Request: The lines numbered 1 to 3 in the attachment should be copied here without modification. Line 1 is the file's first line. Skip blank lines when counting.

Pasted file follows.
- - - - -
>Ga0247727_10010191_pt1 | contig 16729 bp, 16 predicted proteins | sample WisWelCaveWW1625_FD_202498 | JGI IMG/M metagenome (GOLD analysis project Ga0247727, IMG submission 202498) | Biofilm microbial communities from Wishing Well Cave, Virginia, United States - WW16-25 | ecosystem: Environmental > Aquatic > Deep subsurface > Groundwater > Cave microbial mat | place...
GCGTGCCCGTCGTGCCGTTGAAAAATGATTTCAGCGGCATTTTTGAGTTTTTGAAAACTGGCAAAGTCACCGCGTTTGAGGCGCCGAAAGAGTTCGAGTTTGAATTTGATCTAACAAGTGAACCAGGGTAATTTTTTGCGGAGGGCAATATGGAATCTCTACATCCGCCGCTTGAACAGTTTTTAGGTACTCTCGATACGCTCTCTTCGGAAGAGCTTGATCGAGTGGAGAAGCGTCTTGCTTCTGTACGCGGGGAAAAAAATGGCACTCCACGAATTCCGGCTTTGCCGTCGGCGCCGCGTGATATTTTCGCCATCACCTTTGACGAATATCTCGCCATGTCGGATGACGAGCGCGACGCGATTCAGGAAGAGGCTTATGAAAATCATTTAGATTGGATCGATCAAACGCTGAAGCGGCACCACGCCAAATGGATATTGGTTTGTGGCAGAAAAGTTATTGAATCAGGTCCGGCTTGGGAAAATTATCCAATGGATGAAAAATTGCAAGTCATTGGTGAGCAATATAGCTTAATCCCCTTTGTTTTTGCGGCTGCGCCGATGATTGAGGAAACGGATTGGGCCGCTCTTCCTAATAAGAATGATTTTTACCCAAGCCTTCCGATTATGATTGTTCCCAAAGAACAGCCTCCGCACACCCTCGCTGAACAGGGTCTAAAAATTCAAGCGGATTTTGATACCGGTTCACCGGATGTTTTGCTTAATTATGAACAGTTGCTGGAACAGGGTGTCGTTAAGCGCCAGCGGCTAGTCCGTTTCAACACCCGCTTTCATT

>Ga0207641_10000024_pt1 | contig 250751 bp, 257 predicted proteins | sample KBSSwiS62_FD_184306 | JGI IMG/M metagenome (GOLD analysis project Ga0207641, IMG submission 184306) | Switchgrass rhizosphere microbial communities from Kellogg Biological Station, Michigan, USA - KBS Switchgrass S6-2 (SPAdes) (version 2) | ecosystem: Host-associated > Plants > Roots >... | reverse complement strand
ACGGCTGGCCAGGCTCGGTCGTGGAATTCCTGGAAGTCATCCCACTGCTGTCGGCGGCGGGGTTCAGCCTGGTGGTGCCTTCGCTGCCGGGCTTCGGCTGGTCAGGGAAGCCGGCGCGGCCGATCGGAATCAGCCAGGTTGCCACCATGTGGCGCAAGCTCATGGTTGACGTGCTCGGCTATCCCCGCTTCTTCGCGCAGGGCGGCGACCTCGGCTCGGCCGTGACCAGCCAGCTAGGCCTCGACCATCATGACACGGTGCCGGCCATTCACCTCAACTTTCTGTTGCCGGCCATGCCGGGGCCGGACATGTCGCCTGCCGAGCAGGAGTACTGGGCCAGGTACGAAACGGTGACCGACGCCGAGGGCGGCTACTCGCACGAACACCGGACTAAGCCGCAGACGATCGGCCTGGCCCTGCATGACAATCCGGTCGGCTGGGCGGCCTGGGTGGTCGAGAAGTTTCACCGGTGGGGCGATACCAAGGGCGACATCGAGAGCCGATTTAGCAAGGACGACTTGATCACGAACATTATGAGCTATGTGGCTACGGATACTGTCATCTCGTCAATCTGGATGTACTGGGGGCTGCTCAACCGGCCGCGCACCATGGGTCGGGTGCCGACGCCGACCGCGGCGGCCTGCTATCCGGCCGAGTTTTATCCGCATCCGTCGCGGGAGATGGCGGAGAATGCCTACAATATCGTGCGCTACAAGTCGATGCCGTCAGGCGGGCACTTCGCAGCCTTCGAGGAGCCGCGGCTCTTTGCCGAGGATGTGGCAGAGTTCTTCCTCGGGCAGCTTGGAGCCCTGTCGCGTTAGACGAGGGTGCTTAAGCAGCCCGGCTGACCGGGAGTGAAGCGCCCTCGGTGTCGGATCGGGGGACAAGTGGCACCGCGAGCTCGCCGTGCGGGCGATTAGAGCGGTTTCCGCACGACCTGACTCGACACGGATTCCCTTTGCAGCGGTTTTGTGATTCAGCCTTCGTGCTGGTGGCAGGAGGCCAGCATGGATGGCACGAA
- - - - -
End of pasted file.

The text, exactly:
>Ga0247727_10010191_pt1 | contig 16729 bp, 16 predicted proteins | sample WisWelCaveWW1625_FD_202498 | JGI IMG/M metagenome (GOLD analysis project Ga0247727, IMG submission 202498) | Biofilm microbial communities from Wishing Well Cave, Virginia, United States - WW16-25 | ecosystem: Environmental > Aquatic > Deep subsurface > Groundwater > Cave microbial mat | place...
GCGTGCCCGTCGTGCCGTTGAAAAATGATTTCAGCGGCATTTTTGAGTTTTTGAAAACTGGCAAAGTCACCGCGTTTGAGGCGCCGAAAGAGTTCGAGTTTGAATTTGATCTAACAAGTGAACCAGGGTAATTTTTTGCGGAGGGCAATATGGAATCTCTACATCCGCCGCTTGAACAGTTTTTAGGTACTCTCGATACGCTCTCTTCGGAAGAGCTTGATCGAGTGGAGAAGCGTCTTGCTTCTGTACGCGGGGAAAAAAATGGCACTCCACGAATTCCGGCTTTGCCGTCGGCGCCGCGTGATATTTTCGCCATCACCTTTGACGAATATCTCGCCATGTCGGATGACGAGCGCGACGCGATTCAGGAAGAGGCTTATGAAAATCATTTAGATTGGATCGATCAAACGCTGAAGCGGCACCACGCCAAATGGATATTGGTTTGTGGCAGAAAAGTTATTGAATCAGGTCCGGCTTGGGAAAATTATCCAATGGATGAAAAATTGCAAGTCATTGGTGAGCAATATAGCTTAATCCCCTTTGTTTTTGCGGCTGCGCCGATGATTGAGGAAACGGATTGGGCCGCTCTTCCTAATAAGAATGATTTTTACCCAAGCCTTCCGATTATGATTGTTCCCAAAGAACAGCCTCCGCACACCCTCGCTGAACAGGGTCTAAAAATTCAAGCGGATTTTGATACCGGTTCACCGGATGTTTTGCTTAATTATGAACAGTTGCTGGAACAGGGTGTCGTTAAGCGCCAGCGGCTAGTCCGTTTCAACACCCGCTTTCATT

>Ga0207641_10000024_pt1 | contig 250751 bp, 257 predicted proteins | sample KBSSwiS62_FD_184306 | JGI IMG/M metagenome (GOLD analysis project Ga0207641, IMG submission 184306) | Switchgrass rhizosphere microbial communities from Kellogg Biological Station, Michigan, USA - KBS Switchgrass S6-2 (SPAdes) (version 2) | ecosystem: Host-associated > Plants > Roots >... | reverse complement strand